Eye For Film >> Movies >> There's Always Vanilla (1971) Film Review
There's Always Vanilla
Reviewed by: Jennie Kermode
The romantic comedy cliché of falling head over heels becomes literal in this early work by George Romero, with twentysomething slacker Chris (Raymond Laine) collapsing onto the concrete of a railways station platform after young model Lynn (Judith Ridley) comes rushing through the turnstile without looking. That he hams up his injured state and uses it as a pick-up device tells you all you need to know about his character. That she casually accepts a lift from someone who has just suffered a head injury tells you all you need to know about hers.
Romcom rules apply. Rudy Ricci's script delivers plenty of snappy dialogue; Romero doesn't get to do much as director but excels with his editing, giving parts of he film a lot of verve and, in other, successfully creating tension out of nothing. Chris is unceasingly awful but Lynn is used to the advertising world where egos are inflated and date rape de rigeur as in Hollywood, so he must seem like a good deal. Quite what she's getting out of things becomes less and less clear over time, however, as he moves into her flat and occupies himself with imagining he's imagining a novel, eating her food, drinking her alcohol and smoking her drugs, contributing nothing. Relations begin to sour.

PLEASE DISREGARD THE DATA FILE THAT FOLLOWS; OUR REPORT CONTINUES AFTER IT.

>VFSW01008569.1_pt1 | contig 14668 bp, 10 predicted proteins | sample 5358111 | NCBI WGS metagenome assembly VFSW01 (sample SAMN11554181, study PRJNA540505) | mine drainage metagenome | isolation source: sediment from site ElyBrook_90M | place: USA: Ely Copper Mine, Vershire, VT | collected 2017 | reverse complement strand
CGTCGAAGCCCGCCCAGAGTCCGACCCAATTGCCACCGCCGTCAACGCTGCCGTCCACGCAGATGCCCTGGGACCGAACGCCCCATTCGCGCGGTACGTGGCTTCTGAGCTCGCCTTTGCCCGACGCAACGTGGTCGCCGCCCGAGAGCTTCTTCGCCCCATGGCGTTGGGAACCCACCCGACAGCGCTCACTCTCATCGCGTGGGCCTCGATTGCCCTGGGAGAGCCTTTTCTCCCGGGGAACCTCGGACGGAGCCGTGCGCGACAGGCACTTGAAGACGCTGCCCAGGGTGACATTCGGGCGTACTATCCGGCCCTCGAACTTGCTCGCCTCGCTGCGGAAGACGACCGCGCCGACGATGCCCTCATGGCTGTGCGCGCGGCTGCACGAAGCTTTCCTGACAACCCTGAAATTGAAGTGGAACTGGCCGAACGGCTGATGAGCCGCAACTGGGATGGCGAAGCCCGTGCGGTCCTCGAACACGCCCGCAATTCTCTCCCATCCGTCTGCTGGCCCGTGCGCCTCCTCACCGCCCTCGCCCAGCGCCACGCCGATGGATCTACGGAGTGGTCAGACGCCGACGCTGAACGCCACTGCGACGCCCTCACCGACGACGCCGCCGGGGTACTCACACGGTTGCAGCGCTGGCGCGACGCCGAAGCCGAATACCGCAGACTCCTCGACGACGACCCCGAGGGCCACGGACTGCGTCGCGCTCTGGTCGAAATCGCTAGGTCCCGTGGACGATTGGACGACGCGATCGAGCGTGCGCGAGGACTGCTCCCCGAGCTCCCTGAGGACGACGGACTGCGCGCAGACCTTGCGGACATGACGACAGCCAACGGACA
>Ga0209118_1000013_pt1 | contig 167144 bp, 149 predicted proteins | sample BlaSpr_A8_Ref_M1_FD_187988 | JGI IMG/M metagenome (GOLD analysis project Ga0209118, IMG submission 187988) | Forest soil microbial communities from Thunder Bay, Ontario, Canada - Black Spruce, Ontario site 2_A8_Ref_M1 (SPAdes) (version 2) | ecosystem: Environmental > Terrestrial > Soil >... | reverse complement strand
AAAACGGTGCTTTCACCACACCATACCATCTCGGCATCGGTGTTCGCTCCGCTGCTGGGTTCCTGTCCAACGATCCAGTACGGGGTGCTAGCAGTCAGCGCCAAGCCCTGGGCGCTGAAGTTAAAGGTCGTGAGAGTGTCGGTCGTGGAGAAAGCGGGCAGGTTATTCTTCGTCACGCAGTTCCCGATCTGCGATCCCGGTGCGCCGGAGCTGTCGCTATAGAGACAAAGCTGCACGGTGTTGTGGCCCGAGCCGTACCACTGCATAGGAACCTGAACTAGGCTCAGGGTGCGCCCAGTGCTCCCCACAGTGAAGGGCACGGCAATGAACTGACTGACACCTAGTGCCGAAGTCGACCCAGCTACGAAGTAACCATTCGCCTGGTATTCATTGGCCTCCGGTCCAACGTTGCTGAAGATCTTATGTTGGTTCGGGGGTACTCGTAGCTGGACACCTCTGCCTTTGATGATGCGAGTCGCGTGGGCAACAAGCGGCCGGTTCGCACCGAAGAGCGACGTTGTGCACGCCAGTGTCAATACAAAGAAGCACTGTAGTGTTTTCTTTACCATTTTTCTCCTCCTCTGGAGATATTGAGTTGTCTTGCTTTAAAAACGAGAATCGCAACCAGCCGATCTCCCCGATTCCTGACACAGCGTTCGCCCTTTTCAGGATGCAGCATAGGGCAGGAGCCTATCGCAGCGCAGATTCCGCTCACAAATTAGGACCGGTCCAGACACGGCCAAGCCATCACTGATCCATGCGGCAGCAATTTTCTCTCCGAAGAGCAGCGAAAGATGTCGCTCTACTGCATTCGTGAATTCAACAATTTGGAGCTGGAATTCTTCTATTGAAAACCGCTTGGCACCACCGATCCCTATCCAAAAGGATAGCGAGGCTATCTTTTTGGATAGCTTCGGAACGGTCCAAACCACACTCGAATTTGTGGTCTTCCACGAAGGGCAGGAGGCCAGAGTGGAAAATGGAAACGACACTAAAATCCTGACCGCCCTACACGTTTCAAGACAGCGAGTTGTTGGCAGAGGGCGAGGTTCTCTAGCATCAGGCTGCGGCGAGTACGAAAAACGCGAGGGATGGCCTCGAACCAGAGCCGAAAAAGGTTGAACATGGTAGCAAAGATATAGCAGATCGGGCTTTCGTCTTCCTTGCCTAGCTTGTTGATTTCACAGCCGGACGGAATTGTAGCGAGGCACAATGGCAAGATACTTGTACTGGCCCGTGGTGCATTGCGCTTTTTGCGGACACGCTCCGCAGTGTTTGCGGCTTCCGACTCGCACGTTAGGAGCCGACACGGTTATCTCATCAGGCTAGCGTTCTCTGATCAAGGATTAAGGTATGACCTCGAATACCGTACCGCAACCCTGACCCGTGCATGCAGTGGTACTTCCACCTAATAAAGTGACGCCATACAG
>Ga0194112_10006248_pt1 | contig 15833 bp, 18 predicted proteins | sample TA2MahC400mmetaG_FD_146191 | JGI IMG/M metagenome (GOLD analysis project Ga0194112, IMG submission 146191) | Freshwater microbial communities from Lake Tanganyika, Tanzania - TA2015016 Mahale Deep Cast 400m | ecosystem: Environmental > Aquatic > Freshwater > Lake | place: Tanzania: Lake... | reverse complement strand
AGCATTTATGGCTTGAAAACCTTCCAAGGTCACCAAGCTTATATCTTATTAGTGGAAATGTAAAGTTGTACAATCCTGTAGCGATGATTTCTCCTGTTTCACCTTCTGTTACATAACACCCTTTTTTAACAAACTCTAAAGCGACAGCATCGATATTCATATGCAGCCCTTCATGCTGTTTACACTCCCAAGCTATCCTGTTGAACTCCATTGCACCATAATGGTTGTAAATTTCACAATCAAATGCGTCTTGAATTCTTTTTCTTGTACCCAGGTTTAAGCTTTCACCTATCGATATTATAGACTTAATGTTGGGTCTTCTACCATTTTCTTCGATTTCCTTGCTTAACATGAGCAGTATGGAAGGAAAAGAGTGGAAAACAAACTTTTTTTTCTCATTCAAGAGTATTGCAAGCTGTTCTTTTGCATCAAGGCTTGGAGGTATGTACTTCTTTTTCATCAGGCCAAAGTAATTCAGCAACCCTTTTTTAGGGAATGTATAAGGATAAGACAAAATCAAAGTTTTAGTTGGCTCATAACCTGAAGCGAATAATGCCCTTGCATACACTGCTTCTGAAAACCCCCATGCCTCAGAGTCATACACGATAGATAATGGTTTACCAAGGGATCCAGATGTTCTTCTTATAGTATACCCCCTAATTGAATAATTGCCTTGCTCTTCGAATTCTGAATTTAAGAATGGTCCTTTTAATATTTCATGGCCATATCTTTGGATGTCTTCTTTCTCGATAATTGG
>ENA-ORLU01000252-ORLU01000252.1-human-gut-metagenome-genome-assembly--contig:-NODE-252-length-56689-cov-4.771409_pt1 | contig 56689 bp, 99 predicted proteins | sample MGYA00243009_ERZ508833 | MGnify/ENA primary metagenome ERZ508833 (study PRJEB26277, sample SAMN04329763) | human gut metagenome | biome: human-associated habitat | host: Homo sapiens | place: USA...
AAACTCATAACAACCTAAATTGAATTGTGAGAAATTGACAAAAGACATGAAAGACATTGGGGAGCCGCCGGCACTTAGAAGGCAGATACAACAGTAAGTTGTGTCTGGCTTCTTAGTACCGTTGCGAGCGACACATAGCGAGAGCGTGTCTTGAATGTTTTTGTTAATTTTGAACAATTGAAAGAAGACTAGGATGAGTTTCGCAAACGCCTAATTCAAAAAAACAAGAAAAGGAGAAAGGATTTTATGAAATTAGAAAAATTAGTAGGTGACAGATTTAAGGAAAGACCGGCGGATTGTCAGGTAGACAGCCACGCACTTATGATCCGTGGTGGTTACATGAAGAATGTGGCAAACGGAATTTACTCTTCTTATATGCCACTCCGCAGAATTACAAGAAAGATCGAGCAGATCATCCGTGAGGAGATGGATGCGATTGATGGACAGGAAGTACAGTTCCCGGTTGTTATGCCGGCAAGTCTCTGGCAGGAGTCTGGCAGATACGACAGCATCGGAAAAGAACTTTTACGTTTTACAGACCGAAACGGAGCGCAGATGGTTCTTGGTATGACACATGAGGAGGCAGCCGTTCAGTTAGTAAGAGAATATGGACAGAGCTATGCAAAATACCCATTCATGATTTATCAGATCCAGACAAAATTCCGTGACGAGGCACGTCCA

That's most of it. There's satire about the advertising industry, an appropriately grim subplot about backstreet abortion two years before Roe vs Wade, and some gentle comedy around Chris' attempts to reconnect with his businessman father and his toddler son from a previous relationship. It's not very well strung together and in places it loses cohesion entirely. It is, throughout, very much a period piece, if such a thing can be said of a film made in the period with which it is saturated. Here is the legacy of the Summer of Love, with women just beginning to figure out that it wasn't free for them. From the lurid costumes to the playful street art, cheesy innuendo and precocious embrace of materialism, it's bold and brash and destined to stick in the memory like fondue in an old shag carpet.
As a portrait of a period, There's Always Vanilla is compact and highly effective. As a portrait of a relationship, it's dismally believable. The title comes from a discussion of favourite ice cream flavours and the avoidance of disappointment. What it perhaps overlooks is that all too often what is described as vanilla has no flavour at all.Reviewed on: 30 Oct 2017